Ethics & Public Policy Center

How to Start an Argument

Published in National Review Online on October 27, 2014



Several people around here have mentioned that today is the 50th anniversary of Ronald Reagan’s “Time for Choosing” speech, which played such an important part in helping the American conservative movement learn how to formulate its arguments. Today is also the anniversary (the 227th, as it happens) of the publication of the first of the Federalist Papers, published in the Independent Journal on October 27, 1787.

Federalist 1, written by Alexander Hamilton, is not remembered among the greatest of the Federalist Papers, and for the force and originality of its argument it is surely not in the top tier of those astonishing essays. But it is nonetheless an extraordinary study in how to launch a public argument, and in the sort of attitude that should inform our involvement in public debates. I’ve had the opportunity to read it with undergraduates several times in recent years, and have been struck each time by how much it has to say to the various excesses that mark our political life.

Hamilton establishes for himself, and for the essays that followed, an attitude that is neither cynical nor naïve but that takes realism about human motives to be a cause for both humility and earnest engagement. The debate over the Constitution is immensely important, he argues. Indeed, in a sense the fortunes of humanity may hinge upon it. But that does not mean that the debate can be had in a space above interest and will:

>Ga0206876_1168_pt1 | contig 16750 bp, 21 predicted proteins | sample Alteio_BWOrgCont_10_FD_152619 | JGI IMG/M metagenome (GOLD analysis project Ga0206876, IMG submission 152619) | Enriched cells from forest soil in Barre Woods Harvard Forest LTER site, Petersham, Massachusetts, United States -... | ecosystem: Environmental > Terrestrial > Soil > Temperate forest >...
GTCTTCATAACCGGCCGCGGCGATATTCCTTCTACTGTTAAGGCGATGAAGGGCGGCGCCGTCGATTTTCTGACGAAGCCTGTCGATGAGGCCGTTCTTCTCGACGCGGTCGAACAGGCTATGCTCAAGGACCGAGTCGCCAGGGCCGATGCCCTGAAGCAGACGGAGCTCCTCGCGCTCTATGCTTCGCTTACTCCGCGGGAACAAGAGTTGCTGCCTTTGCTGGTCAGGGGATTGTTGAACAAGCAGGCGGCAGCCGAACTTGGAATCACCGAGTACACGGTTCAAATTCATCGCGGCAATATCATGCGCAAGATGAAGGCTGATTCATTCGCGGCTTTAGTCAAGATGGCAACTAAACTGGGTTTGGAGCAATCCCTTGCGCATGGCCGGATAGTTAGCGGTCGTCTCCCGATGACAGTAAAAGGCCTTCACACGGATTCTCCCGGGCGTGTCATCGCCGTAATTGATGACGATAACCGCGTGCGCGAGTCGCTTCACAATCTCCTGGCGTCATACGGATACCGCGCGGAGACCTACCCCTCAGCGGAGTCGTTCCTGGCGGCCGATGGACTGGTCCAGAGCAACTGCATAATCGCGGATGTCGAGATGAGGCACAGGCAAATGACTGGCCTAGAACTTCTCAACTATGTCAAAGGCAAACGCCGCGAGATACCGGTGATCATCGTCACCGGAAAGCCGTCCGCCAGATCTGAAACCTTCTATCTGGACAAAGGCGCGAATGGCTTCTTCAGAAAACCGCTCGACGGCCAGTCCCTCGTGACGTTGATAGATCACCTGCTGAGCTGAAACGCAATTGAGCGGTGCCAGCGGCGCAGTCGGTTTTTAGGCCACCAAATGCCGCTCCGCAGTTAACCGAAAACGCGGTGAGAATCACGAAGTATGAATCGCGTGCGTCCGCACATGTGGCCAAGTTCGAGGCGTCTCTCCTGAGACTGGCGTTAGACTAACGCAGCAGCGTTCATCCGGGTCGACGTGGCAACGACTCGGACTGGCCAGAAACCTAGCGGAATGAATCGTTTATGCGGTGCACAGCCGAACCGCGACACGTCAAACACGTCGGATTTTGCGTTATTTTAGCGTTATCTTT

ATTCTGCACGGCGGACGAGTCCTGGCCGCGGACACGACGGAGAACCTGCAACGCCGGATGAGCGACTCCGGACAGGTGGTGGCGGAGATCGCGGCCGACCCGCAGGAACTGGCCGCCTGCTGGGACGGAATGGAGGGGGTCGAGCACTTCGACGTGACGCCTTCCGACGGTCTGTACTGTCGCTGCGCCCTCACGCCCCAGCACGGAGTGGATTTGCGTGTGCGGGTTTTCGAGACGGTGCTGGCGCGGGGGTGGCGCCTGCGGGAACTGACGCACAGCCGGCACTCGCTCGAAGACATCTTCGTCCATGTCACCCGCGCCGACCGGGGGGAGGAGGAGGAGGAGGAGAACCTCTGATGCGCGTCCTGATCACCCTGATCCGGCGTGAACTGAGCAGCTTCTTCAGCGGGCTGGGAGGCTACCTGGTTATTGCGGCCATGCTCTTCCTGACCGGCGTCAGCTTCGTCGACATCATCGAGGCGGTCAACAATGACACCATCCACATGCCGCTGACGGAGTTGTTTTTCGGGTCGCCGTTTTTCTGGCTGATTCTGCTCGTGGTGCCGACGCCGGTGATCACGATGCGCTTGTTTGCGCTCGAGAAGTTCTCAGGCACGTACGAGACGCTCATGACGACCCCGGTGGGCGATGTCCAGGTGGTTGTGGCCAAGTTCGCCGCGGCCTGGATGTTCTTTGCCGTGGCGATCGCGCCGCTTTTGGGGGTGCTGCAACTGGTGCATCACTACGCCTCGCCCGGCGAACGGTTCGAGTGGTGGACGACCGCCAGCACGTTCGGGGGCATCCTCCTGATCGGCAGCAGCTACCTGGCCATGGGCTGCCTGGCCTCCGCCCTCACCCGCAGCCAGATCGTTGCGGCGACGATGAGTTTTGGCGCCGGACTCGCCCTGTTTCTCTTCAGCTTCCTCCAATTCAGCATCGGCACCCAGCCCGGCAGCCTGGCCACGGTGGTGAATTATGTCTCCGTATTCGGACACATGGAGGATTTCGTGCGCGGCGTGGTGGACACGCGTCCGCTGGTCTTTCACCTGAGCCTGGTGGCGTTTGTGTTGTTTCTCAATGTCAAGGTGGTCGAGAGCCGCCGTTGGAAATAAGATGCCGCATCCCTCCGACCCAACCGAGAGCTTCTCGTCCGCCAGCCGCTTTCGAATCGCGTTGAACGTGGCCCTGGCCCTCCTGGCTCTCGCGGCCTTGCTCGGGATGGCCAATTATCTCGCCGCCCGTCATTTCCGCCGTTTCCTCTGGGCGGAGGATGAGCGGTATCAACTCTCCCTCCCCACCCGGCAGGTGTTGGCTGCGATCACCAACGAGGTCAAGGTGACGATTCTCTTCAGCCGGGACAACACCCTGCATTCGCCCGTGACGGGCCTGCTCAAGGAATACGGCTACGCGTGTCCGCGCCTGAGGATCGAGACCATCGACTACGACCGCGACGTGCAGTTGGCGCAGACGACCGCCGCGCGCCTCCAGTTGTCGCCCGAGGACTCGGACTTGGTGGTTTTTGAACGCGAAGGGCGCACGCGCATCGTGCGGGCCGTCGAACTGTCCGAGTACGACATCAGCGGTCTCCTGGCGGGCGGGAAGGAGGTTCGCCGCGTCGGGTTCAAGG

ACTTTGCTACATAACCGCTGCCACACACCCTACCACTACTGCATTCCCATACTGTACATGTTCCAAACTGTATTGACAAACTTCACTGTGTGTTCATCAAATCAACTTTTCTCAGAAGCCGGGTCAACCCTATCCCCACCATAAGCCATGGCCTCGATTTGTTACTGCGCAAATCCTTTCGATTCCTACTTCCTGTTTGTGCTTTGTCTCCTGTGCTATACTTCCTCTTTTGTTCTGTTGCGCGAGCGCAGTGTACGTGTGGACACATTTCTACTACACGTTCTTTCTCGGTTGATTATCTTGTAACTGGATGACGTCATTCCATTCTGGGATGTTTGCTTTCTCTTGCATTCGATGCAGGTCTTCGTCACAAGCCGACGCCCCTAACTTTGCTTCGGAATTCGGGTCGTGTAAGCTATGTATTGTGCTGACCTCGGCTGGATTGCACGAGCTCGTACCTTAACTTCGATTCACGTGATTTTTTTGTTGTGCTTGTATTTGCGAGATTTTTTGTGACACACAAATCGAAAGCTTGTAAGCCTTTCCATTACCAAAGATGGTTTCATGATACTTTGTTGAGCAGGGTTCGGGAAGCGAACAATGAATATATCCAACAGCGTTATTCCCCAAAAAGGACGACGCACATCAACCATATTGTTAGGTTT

Happy will it be if our choice should be directed by a judicious estimate of our true interests, unperplexed and unbiased by considerations not connected with the public good. But this is a thing more ardently to be wished than seriously to be expected. The plan offered to our deliberations affects too many particular interests, innovates upon too many local institutions, not to involve in its discussion a variety of objects foreign to its merits, and of views, passions and prejudices little favorable to the discovery of truth.

And yet, despite the unquestionable fact that nearly everyone in the debate will enter it with interests that may sway their reasoning, it would be a mistake to simply attribute their arguments to those interests and fail to take them seriously:

I am well aware that it would be disingenuous to resolve indiscriminately the opposition of any set of men (merely because their situations might subject them to suspicion) into interested or ambitious views. Candor will oblige us to admit that even such men may be actuated by upright intentions; and it cannot be doubted that much of the opposition which has made its appearance, or may hereafter make its appearance, will spring from sources, blameless at least, if not respectable—the honest errors of minds led astray by preconceived jealousies and fears. So numerous indeed and so powerful are the causes which serve to give a false bias to the judgment, that we, upon many occasions, see wise and good men on the wrong as well as on the right side of questions of the first magnitude to society.

All of this leads Hamilton not to dismiss all political arguments as self-interested excuses or confusions, but on the contrary to moderate his cynicism as well as his certainty: